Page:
Feb. 19, 2020 — The Oregon Coast Humane Society (OCHS) continues to experience management related issues as the shelter has lost both Executive Director Mark Curran and Shelter Manager Marina Lewis after serving in their respective positions for less than a year.
Curran relocated to Florence in the fall of 2018 to take over the reins of the floundering organization after the Oregon Department of Justice (ODJ) initiated an inquiry into the process used by the humane society to nominate and elect members to its board of directors.
Unfortunately, Curran, who at the time was heralded as the “perfect hire,” resigned in January due to communication problems between himself and members of the OCHS Board.
The ODJ inquiry which resulted in Curran’s hiring was initiated in response to concerns shared by volunteers and staff members in 2017 that OCHS was not following basic “best practices” when selecting board members. There were no formal charges filed against the shelter by the ODJ after the conclusion of the inquiry and recommendations offered by the department to address the situation were later incorporated into OCHS’ operating principles.
ODJ also determined that serving board members had been seated improperly, so elections were held to fill all of the positions on the board. None of the directors seated at the time were reelected. The OCHS Board moved into 2019 with a new leadership team in place.
In addition, ODJ made a number of “strong suggestions” at the conclusion of its inquiry, which included the hiring of both a permanent shelter manager and the organization’s first executive director.
OCHS Board Chairperson Shauna Robbers said she believes the setbacks of the resignations do not present major obstacles to the organization.
“People quit jobs all the time. It’s just part of the process,” Robbers said.
Although Curran quit in early January, the board of directors did not post a job listing to the OCHS website until Feb. 3.
According to the job description, “The executive director serves as the dynamic liaison between the board of directors, the shelter staff, the thrift store staff and the community. The director will be expected to direct the administrative, financial, managerial and supervisory activities necessary to uphold the mission statement, policies and goals of OCHS, consulting with the board of directors in making decisions for the highest interest of the organization.”
Available job listings at OCHS are posted at www.oregoncoasthumanesociety.org/career-opportunities.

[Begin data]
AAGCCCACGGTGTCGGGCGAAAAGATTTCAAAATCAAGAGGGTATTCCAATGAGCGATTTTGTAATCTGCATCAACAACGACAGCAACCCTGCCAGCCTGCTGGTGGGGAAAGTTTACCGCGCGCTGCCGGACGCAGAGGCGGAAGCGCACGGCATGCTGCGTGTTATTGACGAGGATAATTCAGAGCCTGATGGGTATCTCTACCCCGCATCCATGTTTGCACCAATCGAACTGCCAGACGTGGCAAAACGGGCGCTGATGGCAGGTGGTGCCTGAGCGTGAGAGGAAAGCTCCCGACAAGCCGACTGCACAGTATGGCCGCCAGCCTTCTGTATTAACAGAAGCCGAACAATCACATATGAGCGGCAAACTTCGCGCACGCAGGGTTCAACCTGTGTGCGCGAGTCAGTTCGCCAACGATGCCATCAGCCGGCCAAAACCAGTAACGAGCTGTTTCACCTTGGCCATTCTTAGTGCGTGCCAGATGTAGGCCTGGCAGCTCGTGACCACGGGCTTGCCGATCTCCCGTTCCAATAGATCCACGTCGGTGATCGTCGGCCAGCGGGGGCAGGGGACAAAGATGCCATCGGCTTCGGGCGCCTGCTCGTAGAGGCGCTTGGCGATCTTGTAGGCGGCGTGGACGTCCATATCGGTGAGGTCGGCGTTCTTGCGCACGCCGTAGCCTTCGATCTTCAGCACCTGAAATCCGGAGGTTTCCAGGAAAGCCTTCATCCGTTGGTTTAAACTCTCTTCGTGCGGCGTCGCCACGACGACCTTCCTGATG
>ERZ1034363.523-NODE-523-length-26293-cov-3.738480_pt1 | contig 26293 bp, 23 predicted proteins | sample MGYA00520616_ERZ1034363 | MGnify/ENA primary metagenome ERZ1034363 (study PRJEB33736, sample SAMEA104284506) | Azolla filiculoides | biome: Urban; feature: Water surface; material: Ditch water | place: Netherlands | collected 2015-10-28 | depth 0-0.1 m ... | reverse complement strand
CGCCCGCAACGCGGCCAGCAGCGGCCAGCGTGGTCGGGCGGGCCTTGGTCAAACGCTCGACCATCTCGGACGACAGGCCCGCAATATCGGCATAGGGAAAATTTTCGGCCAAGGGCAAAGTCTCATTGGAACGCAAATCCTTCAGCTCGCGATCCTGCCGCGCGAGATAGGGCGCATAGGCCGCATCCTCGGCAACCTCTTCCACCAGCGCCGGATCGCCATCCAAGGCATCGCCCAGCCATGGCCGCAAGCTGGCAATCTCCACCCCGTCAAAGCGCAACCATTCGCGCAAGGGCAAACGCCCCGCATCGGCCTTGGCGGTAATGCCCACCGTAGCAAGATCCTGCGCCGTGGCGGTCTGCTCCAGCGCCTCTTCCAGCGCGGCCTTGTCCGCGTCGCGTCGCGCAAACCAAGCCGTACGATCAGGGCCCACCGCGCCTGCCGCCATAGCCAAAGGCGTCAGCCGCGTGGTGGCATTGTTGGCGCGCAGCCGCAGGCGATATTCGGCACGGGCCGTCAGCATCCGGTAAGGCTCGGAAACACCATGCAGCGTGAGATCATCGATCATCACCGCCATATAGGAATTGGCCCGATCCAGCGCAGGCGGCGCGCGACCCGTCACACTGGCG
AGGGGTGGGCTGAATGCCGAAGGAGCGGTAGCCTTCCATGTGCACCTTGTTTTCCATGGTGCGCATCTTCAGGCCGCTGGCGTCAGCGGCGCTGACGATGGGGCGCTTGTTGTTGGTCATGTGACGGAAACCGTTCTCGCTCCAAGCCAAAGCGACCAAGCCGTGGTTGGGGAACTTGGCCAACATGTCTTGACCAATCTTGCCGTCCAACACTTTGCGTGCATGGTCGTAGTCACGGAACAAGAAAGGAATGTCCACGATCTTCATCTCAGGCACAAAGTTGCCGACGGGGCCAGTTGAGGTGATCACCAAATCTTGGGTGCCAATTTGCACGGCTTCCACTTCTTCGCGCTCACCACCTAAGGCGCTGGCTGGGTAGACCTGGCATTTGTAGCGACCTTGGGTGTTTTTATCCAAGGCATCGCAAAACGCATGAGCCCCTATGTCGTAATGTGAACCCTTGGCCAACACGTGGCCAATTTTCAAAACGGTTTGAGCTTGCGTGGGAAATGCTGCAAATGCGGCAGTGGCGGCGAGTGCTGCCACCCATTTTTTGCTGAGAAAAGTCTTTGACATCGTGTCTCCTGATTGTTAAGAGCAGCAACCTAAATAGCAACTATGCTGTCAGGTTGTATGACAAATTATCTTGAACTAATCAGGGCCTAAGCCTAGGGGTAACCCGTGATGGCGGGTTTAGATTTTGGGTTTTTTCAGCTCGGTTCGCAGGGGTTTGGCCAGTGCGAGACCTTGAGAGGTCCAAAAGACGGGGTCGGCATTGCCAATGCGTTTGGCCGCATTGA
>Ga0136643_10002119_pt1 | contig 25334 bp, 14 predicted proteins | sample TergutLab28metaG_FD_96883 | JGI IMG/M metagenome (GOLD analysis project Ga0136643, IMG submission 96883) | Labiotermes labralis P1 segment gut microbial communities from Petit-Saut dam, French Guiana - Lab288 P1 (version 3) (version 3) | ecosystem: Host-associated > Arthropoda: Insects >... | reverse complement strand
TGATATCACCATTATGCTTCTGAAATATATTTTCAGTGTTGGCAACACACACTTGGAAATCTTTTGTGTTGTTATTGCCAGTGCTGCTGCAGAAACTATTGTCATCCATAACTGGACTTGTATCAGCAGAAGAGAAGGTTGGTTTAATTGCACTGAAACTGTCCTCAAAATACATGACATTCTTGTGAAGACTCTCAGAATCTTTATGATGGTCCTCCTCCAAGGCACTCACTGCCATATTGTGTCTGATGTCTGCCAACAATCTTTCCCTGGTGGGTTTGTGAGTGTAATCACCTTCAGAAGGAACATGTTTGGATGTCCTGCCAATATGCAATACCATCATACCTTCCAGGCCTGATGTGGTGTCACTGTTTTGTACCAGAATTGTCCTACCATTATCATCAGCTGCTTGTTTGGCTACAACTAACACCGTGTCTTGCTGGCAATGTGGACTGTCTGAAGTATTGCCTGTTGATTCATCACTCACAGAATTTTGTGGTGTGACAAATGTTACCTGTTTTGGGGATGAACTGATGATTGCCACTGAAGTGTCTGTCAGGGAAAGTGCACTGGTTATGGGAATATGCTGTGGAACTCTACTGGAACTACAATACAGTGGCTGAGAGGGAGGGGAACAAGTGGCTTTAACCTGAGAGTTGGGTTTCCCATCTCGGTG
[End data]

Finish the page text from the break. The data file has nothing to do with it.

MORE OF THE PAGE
Robbers said, “We have sent out a letter to our members updating them on the work we are doing and what our plans are for the future, which we will be discussing at our next membership meeting.”
While the next board meeting is not listed on the OCHS website, shelter staff indicated that the board plans to meet quarterly and a date has not been selected.
The letter OCHS members received reviewed steps being taken to improve the skillset of board members and addressed some of the difficulties employees have dealt with for the past few years.
In terms of the board of directors, the letter said that members attended professionally run strategic planning sessions. Robbers reported the board “walked away with better skills and a mutual vision of where and how our organization can grow, profit and thrive in the coming years.”
The board also rejoined the Nonprofit Association of Oregon and Cascade Employers Association, added board meeting minutes to the OCHS website and began drafting plans for proposed remodel and expansion projects. One of those tasks was submitting to the county a request to extend and expand OCHS’ land lease.
“Expanding the amount of land we control will enable us to establish walking trails and help handle any future expansion at the shelter,” Robbers said. “The city police need us as they contract with us to drop off stray and lost dogs. Lane County Commissioner Jay Bozievich supports this request.”
OCHS also formed a committee for the Trap, Neuter and Release Program (TNR) and identified several community cat colonies in Florence.
“The TNR program will also provide education to the community,” Robbers said. “We are seeking grant and donor funding for this project.”
Other work detailed in the letter to members included addressing employee concerns. These included: drafting job descriptions for employee positions; creating job evaluation forms; completing the job description for executive director and posting it to Indeed.com and OCHS’ website; hiring a part-time IT expert; and eliminating inequities and setting appropriate pay scales for employees since “our employees are the bedrock of our organization and haven’t seen merit-based pay increases for a long time,” Robbers said.
The letter also talked about increased engagement with the Oregon Coast Humane Society Thrift Store Facebook page and employee safety.
The final item said that the annual OCHS Volunteer Appreciation Gathering is scheduled for March 15.
For more information, visit www.oregoncoasthumanesociety.org.